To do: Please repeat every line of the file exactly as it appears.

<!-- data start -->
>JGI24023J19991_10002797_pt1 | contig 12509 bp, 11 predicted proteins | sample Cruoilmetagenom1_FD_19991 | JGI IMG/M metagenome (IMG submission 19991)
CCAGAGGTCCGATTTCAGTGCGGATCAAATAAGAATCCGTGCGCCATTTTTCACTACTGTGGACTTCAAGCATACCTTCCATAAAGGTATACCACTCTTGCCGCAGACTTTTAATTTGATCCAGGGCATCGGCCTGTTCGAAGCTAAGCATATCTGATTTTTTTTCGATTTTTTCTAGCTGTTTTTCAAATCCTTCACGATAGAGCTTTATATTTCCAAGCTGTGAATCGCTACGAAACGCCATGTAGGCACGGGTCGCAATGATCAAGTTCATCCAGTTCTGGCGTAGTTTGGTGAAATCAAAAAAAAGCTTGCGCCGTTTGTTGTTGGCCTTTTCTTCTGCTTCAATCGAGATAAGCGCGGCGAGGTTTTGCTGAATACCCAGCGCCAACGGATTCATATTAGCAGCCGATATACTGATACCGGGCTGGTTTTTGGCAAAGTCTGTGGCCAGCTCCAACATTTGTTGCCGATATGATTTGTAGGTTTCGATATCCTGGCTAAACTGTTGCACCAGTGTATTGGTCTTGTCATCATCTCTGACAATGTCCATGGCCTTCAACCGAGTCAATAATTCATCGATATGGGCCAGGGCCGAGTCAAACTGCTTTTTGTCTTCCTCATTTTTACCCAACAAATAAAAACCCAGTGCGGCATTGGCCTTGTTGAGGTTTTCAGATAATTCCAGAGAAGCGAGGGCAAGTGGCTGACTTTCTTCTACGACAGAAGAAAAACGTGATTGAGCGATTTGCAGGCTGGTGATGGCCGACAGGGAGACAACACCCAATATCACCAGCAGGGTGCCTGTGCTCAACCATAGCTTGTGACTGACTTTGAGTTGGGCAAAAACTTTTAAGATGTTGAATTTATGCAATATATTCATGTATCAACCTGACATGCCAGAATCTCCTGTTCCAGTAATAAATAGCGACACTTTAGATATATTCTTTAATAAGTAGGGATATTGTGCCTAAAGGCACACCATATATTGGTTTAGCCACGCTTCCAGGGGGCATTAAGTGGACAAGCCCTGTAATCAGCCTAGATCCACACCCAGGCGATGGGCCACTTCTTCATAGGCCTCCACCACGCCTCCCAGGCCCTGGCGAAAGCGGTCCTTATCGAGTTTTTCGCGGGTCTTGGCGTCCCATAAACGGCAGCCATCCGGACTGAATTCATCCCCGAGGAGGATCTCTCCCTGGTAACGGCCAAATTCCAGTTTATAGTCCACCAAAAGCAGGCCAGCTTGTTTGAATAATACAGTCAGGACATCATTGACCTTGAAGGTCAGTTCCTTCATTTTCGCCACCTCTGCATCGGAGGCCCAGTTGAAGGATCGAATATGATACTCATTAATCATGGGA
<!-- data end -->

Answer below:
>JGI24023J19991_10002797_pt1 | contig 12509 bp, 11 predicted proteins | sample Cruoilmetagenom1_FD_19991 | JGI IMG/M metagenome (IMG submission 19991)
CCAGAGGTCCGATTTCAGTGCGGATCAAATAAGAATCCGTGCGCCATTTTTCACTACTGTGGACTTCAAGCATACCTTCCATAAAGGTATACCACTCTTGCCGCAGACTTTTAATTTGATCCAGGGCATCGGCCTGTTCGAAGCTAAGCATATCTGATTTTTTTTCGATTTTTTCTAGCTGTTTTTCAAATCCTTCACGATAGAGCTTTATATTTCCAAGCTGTGAATCGCTACGAAACGCCATGTAGGCACGGGTCGCAATGATCAAGTTCATCCAGTTCTGGCGTAGTTTGGTGAAATCAAAAAAAAGCTTGCGCCGTTTGTTGTTGGCCTTTTCTTCTGCTTCAATCGAGATAAGCGCGGCGAGGTTTTGCTGAATACCCAGCGCCAACGGATTCATATTAGCAGCCGATATACTGATACCGGGCTGGTTTTTGGCAAAGTCTGTGGCCAGCTCCAACATTTGTTGCCGATATGATTTGTAGGTTTCGATATCCTGGCTAAACTGTTGCACCAGTGTATTGGTCTTGTCATCATCTCTGACAATGTCCATGGCCTTCAACCGAGTCAATAATTCATCGATATGGGCCAGGGCCGAGTCAAACTGCTTTTTGTCTTCCTCATTTTTACCCAACAAATAAAAACCCAGTGCGGCATTGGCCTTGTTGAGGTTTTCAGATAATTCCAGAGAAGCGAGGGCAAGTGGCTGACTTTCTTCTACGACAGAAGAAAAACGTGATTGAGCGATTTGCAGGCTGGTGATGGCCGACAGGGAGACAACACCCAATATCACCAGCAGGGTGCCTGTGCTCAACCATAGCTTGTGACTGACTTTGAGTTGGGCAAAAACTTTTAAGATGTTGAATTTATGCAATATATTCATGTATCAACCTGACATGCCAGAATCTCCTGTTCCAGTAATAAATAGCGACACTTTAGATATATTCTTTAATAAGTAGGGATATTGTGCCTAAAGGCACACCATATATTGGTTTAGCCACGCTTCCAGGGGGCATTAAGTGGACAAGCCCTGTAATCAGCCTAGATCCACACCCAGGCGATGGGCCACTTCTTCATAGGCCTCCACCACGCCTCCCAGGCCCTGGCGAAAGCGGTCCTTATCGAGTTTTTCGCGGGTCTTGGCGTCCCATAAACGGCAGCCATCCGGACTGAATTCATCCCCGAGGAGGATCTCTCCCTGGTAACGGCCAAATTCCAGTTTATAGTCCACCAAAAGCAGGCCAGCTTGTTTGAATAATACAGTCAGGACATCATTGACCTTGAAGGTCAGTTCCTTCATTTTCGCCACCTCTGCATCGGAGGCCCAGTTGAAGGATCGAATATGATACTCATTAATCATGGGA